The Flight Deck
Our weekly travel dispatch from the Internet Wasteland
Old Man and the Sea: “Kayaking is an absurd form of long-distance ocean travel. All the big muscles in the body are useless. “A real katorga,” says Doba, who is Polish — katorga being the Polish word for forced labor in Siberia. But by katorga, Doba does not mean an activity he does not wish to do. What most of us experience as suffering he repurposes as contrarian self-determination, and that gives him an existential thrill. Among Doba’s bigger regrets in life are the times when he has succumbed, when he has perceived and reacted to suffering in conventional ways — for instance, the night in April 1989 when he built a fire in order to make tea and dry his clothes while paddling on the Vistula River near the city of Plock, in central Poland. Or the afternoon, a week later, on that same river, when he succumbed to the temptation of eating pancakes, tomato soup and rice at the Milk Bar restaurant when he should have been at his campsite, by his kayak, eating cold canned goulash in order to condition his body for arctic temperatures. Doba had promised himself he would be tougher than all that.” In the age is nothing but a number contest, we present this as an entry: 70 year old man crosses the Atlantic by kayak… for the third time. (I have enough trouble crossing the Atlantic in the sky…)
A New Hope: So often when we talk about the refugee crisis into the Mediterranean, we focus on the politics, the economic impacts and the resources affected by incoming immigrants. Often, what is lost is how a culture has to adapt in a changing landscape. In Sardinia, a country that has been shaped by a range of conquerors from the Phoenicians to the Byzantines, has always taken influences from the world around it. But what happens, when a new type of immigrant comes? How does a culture that has been set for centuries change? And, will the new immigrants be accepted by people of Sardinia? From AFAR: New Home, New Hope: How a Wave of Refugees Is Reshaping Sardinia.
The Last of the Hippies: “The uproar brought to the fore deep questions about race, sovereignty, and the future of the natural world in commodified, modern Hawaii. How can society benefit the most from a place like Kalalau with its complicated history? Do we give it over to the well-heeled tourists who book hiking permits six months in advance or pay $200 a person for 60-minute helicopter tours? Or does it still belong to the native Hawaiians who rarely visit, but whose ancestors were the first to shape the landscape? And what do you do about the haole (white) outlaws like Barca who, in their ragamuffin way, carry on the countercultural project of the 1960s and maintain some kind of order in a place with only an occasional government presence.” In our feature of the week, Smithsonian travels to Hawaii to discuss Hawaii’s last outlaw hippies.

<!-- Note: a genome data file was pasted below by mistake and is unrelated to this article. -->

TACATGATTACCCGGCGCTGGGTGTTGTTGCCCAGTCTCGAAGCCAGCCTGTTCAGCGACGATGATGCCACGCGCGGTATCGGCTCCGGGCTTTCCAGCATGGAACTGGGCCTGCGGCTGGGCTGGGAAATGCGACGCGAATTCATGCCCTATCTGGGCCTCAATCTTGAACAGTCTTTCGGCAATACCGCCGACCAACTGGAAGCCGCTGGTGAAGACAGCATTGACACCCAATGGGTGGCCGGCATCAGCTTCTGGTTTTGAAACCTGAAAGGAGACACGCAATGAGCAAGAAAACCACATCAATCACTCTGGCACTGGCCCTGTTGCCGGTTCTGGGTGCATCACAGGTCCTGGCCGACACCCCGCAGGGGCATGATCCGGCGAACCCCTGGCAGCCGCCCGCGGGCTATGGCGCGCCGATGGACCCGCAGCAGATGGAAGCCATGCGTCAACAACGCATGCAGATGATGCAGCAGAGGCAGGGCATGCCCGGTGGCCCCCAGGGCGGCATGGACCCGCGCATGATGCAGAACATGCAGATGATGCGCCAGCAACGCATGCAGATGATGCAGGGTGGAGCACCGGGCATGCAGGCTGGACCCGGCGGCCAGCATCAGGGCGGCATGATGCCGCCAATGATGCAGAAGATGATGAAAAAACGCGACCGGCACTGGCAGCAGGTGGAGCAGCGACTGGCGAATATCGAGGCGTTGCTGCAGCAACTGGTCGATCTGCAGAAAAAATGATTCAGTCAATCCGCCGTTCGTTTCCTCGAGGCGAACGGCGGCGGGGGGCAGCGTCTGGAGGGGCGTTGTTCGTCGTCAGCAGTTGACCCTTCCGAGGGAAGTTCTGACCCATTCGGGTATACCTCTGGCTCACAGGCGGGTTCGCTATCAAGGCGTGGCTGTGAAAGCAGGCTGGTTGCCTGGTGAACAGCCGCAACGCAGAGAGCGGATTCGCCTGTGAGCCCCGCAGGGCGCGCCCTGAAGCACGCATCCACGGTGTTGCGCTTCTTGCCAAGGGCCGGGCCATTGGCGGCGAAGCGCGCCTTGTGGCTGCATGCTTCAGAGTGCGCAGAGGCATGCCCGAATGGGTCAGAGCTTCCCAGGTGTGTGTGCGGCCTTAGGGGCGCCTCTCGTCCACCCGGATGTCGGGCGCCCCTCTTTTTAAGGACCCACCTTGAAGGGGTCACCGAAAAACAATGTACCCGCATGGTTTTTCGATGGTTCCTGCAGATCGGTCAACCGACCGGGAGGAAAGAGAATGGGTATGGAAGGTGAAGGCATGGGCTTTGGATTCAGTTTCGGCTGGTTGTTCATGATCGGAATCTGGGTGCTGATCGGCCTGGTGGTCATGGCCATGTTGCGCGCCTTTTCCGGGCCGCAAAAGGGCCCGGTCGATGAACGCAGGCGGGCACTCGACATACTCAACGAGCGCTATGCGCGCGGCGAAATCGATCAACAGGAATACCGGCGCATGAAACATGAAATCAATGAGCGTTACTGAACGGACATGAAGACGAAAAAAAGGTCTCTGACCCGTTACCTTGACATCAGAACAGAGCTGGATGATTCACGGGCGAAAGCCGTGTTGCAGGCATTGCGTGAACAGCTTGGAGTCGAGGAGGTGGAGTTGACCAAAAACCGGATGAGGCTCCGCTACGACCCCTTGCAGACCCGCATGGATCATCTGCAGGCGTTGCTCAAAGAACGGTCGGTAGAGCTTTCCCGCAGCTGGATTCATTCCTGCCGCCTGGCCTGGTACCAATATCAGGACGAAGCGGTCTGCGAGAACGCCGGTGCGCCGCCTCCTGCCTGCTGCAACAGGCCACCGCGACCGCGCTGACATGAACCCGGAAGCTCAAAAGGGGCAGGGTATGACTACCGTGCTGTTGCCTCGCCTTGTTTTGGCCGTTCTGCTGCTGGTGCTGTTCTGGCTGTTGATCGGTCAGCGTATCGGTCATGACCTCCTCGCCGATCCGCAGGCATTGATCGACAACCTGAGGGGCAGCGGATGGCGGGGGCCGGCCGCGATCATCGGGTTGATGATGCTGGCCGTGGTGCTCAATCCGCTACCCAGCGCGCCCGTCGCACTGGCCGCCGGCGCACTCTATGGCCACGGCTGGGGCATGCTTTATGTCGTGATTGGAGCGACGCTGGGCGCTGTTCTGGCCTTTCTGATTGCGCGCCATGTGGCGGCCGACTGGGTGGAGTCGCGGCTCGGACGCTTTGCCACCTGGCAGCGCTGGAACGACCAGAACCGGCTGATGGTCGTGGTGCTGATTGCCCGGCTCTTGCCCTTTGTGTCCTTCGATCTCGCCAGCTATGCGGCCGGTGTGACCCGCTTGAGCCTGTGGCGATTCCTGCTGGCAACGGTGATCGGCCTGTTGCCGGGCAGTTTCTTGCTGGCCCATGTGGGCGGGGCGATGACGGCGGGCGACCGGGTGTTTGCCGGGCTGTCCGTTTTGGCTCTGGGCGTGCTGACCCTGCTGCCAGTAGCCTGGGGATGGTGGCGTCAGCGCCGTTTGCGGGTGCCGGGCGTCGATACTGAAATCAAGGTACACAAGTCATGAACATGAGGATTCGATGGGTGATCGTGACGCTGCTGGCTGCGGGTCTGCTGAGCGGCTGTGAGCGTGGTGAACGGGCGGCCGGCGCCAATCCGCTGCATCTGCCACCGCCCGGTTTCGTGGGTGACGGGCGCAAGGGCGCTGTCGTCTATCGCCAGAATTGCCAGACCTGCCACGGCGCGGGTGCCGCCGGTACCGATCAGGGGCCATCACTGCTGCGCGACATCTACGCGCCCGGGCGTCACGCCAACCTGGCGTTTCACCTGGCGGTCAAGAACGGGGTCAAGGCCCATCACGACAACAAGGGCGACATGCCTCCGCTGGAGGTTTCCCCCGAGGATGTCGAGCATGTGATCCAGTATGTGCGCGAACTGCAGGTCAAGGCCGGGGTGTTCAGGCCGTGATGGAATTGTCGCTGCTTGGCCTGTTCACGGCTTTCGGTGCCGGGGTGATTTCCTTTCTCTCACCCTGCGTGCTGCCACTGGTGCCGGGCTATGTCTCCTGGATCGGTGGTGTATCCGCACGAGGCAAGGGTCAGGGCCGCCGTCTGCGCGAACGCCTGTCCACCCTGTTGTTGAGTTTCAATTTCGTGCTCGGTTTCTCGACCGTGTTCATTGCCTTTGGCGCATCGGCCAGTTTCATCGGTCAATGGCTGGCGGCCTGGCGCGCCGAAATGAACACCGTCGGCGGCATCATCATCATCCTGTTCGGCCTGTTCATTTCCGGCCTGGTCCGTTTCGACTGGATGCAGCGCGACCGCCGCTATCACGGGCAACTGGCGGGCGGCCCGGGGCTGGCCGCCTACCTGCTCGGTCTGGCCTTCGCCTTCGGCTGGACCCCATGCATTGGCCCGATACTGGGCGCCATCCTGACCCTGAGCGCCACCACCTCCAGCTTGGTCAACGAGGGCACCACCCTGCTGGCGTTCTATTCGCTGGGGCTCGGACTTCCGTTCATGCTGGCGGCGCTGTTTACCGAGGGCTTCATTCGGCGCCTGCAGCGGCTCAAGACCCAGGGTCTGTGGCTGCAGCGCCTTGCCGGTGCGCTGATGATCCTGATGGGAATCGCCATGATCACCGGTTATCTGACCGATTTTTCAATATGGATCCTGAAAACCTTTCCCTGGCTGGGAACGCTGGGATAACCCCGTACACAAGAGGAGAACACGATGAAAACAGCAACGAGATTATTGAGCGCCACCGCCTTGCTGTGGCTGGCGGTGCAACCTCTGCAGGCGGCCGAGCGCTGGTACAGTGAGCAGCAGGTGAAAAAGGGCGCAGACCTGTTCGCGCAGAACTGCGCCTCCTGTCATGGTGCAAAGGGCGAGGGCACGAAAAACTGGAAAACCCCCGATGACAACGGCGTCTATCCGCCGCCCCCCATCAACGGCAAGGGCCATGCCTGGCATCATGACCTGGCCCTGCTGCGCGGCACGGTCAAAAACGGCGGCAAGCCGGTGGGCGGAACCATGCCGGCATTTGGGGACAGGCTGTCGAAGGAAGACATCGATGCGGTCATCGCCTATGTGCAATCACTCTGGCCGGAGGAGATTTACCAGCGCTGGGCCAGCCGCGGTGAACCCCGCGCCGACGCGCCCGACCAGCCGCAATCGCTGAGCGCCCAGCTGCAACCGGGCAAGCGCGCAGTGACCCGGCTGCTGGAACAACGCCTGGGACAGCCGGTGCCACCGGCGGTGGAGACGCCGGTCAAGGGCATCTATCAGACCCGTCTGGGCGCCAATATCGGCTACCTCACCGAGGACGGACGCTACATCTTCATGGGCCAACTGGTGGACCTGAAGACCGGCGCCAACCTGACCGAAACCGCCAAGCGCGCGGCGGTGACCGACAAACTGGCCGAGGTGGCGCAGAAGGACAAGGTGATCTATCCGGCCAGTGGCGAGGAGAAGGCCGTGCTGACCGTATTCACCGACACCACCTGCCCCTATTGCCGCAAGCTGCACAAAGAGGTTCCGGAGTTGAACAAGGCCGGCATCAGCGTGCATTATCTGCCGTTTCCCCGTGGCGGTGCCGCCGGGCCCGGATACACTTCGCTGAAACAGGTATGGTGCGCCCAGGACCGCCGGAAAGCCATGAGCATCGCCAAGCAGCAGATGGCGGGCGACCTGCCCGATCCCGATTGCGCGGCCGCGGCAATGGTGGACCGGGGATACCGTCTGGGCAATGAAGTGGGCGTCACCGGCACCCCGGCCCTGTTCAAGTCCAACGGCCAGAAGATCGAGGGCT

Night Train to Lisbon: Michael Turtle of Time Travel Turtle gets into what the people really want to know: the best stations to see Lisbon’s Metro art.
The Business of Travel
Open for Business: In our feel good story of the week, Dominica is asking visitors to return. (Being the first back to a travel destination can help your and someone else’s wallet.)
Office Space: “Seville was recently ranked the world’s third-best city for freelancers, thanks to its reasonable prices, good weather and fast internet. So what can you expect from a coworking space in the southern Spanish city? And can it snatch the freelancing city top spot from Lisbon?” LP’s view on co-working in Seville.
The VR Experience: “Sometimes we have to create a virtual reality to talk about reality,” While Virtual Reality is not a new or novel experience in 2018, the stories that can be told and the people telling them will change. While you imagine that most future stories will be some sort of comic book reboot, this is not one of those stories. From the Smithsonian: Academy Award-winning Mexican filmmaker Alejandro G. Iñárritu creates Virtual Reality Experience of Crossing the U.S.-Mexico border.
Ready. Set. Listen.
Plenty Bacchanal: Carnival in Flux | Afropop Worldwide: Globally, Carnival is the opportunity to dress up in costumes, join parades and generally let loose in whatever slice of this globe you call home. Trinidad Carnival is unarguably one of the biggest and most famous of these events, in particular because of the fetes, parties that transform the paradise into an other-worldly experience. Here, Afropop Worldwide discusses the origins, impact and future of this global institution.
If you have stories about age-spanning travel adventures, rouges and outlaws or sunny co-working destinations, feel free to forward them to firstname.lastname@example.org. If you are a blogger, vlogger or even a smooth talker and you want us to highlight your content in further dispatches, feel free to send us a message as well.